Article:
A while back, Tape Op contacted me to review Roswell's follow-up to their Mini K47, the Delphos. I had heard good things about the Mini K47 [Tape Op #109], and knew Matt McGlynn to be the mind behind the resource-rich microphone website, recordinghacks.com, as well as one of the best DIY microphone parts websites, microphone-parts.com.
The pair of Delphos mics arrived very well packed, inside a sturdy Roswell-labeled flight case, along with a nice, screw-in shockmount that incorporates a unique cutaway in its design, for better close-mic positioning. I was immediately impressed with the weight and quality of the mic. The Delphos looks the part of a mic that's in a much higher price bracket. Its body sports a glossy, metallic, dark-blue enamel paint job and an embossed brass nameplate. It certainly looks like a quality piece.
Being the gear nerd that I am, I had a peek inside the mic. The Delphos is very much a boutique microphone, built by hand in California. According to Matt, the mic body and some of the components are imported, but the PCB is manufactured and populated in the US, and the assembly, testing, and tuning of the mic happens in the Roswell shop. The Delphos uses a new-old-stock JFET that is selected for low input capacitance, and each one is individually and manually biased in the Roswell shop for maximum headroom. The Delphos is built using low-noise transistors and metal-film resistors (with 1% or better tolerance) throughout, as well as USA-made polypropylene output capacitors. And the circuit layout is designed to insulate the high-impedance components, to minimize noise.
The 34 mm, dual-backplate capsules are selected for high sensitivity and consistent frequency response. An acoustic sweep test is performed on every finished mic, and each one is hand-tuned to meet a strict performance specification.
Matt states that the Delphos is not a recreation of any vintage circuit. For comparison's sake, it may fall more closely in the Neumann U 87 camp, in that the Delphos uses a K 67–style capsule coupled to a circuit with corrective EQ. However, the Delphos has a more extended frequency response that's relatively flat in amplitude from above 12 kHz all the way down to 20 Hz. And unlike the U 87 with its transformer-balanced output and three polar patterns, the Delphos is transformerless, and its pattern switch has selections only for cardioid and omni. A −10 dB pad switch is also included.
I was able to use the pair of Delphos mics on a variety of sources while tracking an indie rock project. For overhead duties as well as for stereo room and front-of-kit, the Delphos did not disappoint! They always sounded full and balanced, with a nice top end that was never harsh. The extended frequency response of these mics makes them an easy choice for any drum applications.
Similarly, the Delphos was a treat to use when mic'ing up a Swart AST guitar amp. This amp has a strong midrange presence, so given the balanced nature of the Delphos, I didn't worry about too much buildup in this range. I paired the Delphos with a Samar VL37 ribbon mic, mixing the Delphos track under the Samar for a touch of definition. Smooth! It was a beautiful pairing.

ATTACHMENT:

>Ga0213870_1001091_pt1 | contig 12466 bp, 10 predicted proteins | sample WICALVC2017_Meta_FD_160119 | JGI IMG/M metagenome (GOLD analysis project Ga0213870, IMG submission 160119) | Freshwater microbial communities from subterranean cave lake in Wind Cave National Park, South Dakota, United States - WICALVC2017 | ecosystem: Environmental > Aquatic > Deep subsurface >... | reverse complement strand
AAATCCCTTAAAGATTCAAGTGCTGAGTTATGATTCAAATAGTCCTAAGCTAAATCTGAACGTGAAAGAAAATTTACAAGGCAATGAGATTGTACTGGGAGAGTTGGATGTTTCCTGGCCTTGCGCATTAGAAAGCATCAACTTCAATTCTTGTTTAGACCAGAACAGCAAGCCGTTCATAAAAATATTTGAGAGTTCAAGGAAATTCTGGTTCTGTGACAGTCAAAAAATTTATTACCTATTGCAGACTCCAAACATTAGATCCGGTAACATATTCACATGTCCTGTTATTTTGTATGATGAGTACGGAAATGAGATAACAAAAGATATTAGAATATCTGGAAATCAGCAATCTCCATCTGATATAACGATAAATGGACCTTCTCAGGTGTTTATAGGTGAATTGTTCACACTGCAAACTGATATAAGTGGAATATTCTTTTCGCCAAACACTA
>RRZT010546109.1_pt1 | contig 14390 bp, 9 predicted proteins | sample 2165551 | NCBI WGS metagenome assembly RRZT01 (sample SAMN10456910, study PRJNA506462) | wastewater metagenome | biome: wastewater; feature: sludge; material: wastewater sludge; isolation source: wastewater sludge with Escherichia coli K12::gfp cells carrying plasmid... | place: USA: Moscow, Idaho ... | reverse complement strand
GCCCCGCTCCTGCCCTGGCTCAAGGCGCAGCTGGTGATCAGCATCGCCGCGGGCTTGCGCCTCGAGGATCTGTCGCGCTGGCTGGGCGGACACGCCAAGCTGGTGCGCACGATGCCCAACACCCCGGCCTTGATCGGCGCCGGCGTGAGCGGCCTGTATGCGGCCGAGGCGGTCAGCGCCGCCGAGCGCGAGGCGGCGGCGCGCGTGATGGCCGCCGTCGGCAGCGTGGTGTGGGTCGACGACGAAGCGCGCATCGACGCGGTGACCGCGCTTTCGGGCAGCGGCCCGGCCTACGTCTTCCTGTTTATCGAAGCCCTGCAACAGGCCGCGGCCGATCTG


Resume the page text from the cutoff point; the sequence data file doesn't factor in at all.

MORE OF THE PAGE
For acoustic recording, my go-to is usually my Neumann KM 84, but I swapped it for the Delphos during this session. Placed 12–18'' out from the 12th fret, looking towards the soundhole, the Delphos delivered a rich and full-bodied sound, perfect for the singer-songwriter vibe that suited this track well. With the mic's upper frequency extension, the sparkle and jangle captured in the guitar's top end was a perfect match for the rich and balanced low end.
For vocals, the Delphos really earned its keep. I found myself using little to no EQ to get vocals to sit in the mix. The air of the vocal mic was really nice, and we were able to work the proximity to good effect. I couldn't hear much in the way of capsule overloading or distortion. The Delphos is a clean mic and really captures true to the source. I also didn't detect much "zing" from the capsule that is often found in budget-friendly mics.
I did miss having a figure-8 polar pattern, as I wanted to try mid-side mic'ing during drum tracking, as well as use the pair to mic the vocal and acoustic simultaneously during the singer-songwriter session (to take advantage of the strong nulls typical of figure-8 mics). But really, that's about the only thing I can critique. It's a small compromise for such a versatile mic.
I'm really, really impressed with the Delphos. It's a fantastic workhorse mic that shines in a variety of situations, and its price puts it within reasonable reach for most studios and recordists. The Roswell Delphos should easily earn a place even within the most well-stocked mic lockers.